However, there is a more specific, intensive review of firm data that we usually think of when we hear the words: due diligence.
The authors tell us that the first step, as you start formal due diligence, is to exchange lists of what each side wants to see. To manage time and priorities, break the review down into three categories:
- Things that are readily available and can easily be delivered, for instance, by email. Examples are financial statements, tax returns, employee handbooks, leases, and employment agreements.
- Things that might require some effort pulling together, such as accounts receivable, breakdowns of client information (fees, industries, tenure), and operating metrics on productivity.
- Information that can be gathered only in the field, such as a review of workpaper files and quality-control processes, inspections of office and equipment, and interviews of key people.
Be sure to follow the link, above, and read the entire article in the Journal. The link to the article will also give you links to the other eleven articles in the series.
(Terry Putney, is that you with Rita?)
What we hope ever to do with ease, we must first learn to do with diligence.
Thursday, June 5th, 2014
In the CPA profession, we talk a lot about M&A (Merger & Acquisition). Yes, it is because so many baby boomers are aging out, cutting back, retiring or, in many cases, semi-retiring.
You can read a lot about M&A for the accounting profession profession. Just Google it.
You might think that “merging” is mostly about small firms or sole-practitioners “merging” their firm into a larger practice, but in recent times we have seen very large firms “merging,” too.
Here comes the “get real” part – it is an acquisition. If you are not the suitor firm, you have sold your button. There is a story that goes with “sold your button” but I will tell you that story in another post. But, I bet you get the meaning.
On AccountingWEB you can read about the recent “deal” with Rothstein Kass and KPMG. The reason I want you to read the article is the last paragraph.
You might not be a very large firm, like these two, but it is likely that you will be in discussions about M&A for your firm sometime in the near future. I always urge practitioners to talk to other firms and continually explore the M&A options, it doesn’t mean that deal will quickly occur. It is more likely that it will involve talking for a year or more before things are finally settled.
And, don’t be fooled by the comment in that last paragraph, I mentioned above: “We are looking forward to a seamless transition….. ” Being acquired or acquiring another accounting firm is never easy nor seamless.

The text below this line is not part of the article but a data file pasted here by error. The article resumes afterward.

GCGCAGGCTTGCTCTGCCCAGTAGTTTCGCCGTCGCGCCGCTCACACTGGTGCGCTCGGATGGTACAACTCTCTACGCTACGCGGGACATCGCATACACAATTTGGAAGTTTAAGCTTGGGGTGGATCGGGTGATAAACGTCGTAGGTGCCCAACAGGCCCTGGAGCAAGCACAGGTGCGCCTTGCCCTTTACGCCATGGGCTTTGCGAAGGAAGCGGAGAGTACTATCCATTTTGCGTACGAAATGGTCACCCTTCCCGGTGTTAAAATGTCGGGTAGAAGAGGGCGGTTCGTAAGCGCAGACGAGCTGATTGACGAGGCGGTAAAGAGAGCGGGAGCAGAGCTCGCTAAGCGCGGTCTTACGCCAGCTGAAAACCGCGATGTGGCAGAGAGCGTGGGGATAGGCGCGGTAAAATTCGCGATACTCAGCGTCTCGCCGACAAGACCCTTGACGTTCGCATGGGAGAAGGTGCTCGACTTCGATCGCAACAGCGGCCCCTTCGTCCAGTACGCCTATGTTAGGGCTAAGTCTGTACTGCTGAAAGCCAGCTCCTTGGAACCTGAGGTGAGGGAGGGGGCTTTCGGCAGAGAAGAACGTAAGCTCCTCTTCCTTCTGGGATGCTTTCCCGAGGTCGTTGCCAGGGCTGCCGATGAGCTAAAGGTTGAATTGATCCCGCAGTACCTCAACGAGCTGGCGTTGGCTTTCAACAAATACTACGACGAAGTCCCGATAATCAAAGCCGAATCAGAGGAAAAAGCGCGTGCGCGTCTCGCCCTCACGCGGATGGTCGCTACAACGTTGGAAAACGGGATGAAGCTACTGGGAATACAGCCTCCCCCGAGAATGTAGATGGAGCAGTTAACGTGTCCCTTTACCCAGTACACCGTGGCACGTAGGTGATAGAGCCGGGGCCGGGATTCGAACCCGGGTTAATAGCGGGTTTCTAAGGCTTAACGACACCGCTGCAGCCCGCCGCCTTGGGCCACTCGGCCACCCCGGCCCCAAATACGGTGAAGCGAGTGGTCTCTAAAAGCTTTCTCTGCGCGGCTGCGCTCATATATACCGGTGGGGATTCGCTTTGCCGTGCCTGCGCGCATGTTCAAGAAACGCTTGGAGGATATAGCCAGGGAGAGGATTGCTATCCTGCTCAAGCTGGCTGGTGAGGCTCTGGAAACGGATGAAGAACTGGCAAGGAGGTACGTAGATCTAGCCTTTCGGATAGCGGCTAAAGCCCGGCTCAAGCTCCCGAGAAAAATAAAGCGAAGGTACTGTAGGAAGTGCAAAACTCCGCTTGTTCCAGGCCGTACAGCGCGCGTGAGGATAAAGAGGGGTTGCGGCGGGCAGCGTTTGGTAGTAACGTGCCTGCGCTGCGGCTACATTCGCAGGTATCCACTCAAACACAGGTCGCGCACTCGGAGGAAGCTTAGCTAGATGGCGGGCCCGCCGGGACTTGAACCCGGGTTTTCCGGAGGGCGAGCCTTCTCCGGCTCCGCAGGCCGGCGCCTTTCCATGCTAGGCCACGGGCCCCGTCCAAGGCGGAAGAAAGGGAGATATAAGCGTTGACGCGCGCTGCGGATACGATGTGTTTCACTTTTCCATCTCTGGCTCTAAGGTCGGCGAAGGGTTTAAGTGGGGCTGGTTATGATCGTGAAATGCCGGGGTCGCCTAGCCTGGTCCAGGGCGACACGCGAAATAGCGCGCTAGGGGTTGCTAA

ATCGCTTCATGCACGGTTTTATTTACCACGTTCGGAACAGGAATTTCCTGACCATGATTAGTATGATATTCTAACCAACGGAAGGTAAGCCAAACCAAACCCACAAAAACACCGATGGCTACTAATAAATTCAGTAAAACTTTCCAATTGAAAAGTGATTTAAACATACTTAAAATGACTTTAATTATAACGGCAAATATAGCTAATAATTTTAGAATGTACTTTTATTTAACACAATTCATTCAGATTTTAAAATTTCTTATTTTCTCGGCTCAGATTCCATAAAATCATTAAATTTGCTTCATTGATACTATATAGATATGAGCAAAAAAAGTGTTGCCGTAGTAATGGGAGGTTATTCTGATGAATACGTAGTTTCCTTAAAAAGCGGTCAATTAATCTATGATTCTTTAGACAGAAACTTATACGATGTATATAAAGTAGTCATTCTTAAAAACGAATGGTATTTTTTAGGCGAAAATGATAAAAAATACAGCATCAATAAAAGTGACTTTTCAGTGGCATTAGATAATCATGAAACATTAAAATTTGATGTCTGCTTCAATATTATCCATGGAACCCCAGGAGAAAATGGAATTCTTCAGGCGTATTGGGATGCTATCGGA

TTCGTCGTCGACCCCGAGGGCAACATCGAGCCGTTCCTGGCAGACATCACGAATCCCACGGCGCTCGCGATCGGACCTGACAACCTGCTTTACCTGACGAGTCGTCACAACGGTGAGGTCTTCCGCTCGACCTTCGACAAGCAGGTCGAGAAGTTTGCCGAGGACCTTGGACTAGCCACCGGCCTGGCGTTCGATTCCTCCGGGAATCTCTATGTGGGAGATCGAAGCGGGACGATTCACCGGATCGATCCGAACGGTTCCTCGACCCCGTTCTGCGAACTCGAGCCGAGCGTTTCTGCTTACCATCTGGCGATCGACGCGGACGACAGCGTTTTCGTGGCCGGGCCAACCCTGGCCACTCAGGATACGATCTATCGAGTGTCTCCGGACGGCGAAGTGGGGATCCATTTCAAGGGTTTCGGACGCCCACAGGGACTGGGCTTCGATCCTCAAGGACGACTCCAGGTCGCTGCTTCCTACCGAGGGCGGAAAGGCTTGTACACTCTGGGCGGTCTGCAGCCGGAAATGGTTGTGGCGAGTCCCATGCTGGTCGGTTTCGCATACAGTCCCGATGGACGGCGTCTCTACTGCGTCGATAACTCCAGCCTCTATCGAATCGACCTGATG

Sometimes your best investments are the ones you don't make.
Wednesday, January 22nd, 2014
I just keep writing about and talking about the topic of CPA firm mergers. Why? Because I see a news release nearly every single day about so and so merging with so and so.
Yesterday I was reading a newsletter from August Aquila of Aquila Global Advisors and it was about, “Merger Mania – What You Need To Know.” Aquila probably has more CPA firm M&A experience than almost any consultant out there and he always shares valuable information to help you navigate the M&A waters.
The article addresses:
- Does this make sense for me?
- Who do I want to merge with?
- How do I know when I found the right candidate?
- Make the hard calls first.
The article has extensive comments under each of these bullet points. Read the entire article here.
A merger has to be a win-win event or it won't stand the test of time.
Wednesday, December 18th, 2013
It’s that time of year. Many of us reflect back on the current year. We think about what went right and what went wrong relating to our business life in the CPA profession (or any profession for that matter). I wanted to pass along two quotes from men of accomplishment. Men we lost in 2013.
Some of you may have left your firm and joined another firm. Some of you may have merged your firm “upward” and some of you have acquired other firms. In either case, both sides have had to struggle with maintaining and embracing culture, brand and identity.
Sometimes, you don’t get your own way….. here’s a quote for any time you are feeling bitterness in your life:
“As I walked out the door toward the gate that would lead to my freedom, I knew if I didn’t leave my bitterness and hatred behind, I’d still be in prison.” – – Nelson Mandela
Some of you might be very new in your career in public accounting. Just because you are in the accounting profession doesn’t mean you should not be bold. It doesn’t mean you should not take more risks with your career. It doesn’t mean you should blame the accounting profession for your boredom. Even very experienced CPAs are way too tentative about many things. Never settle for status quo. Continually move toward opportunity. This quote applies to men and women….
“I will not be a common man. I will stir the smooth sands of monotony. I do not crave security. I wish to hazard my soul to opportunity.” – – Peter O’Toole (at age 18)
Everyone can rise above their circumstances and achieve success if they are dedicated to and passionate about what they do.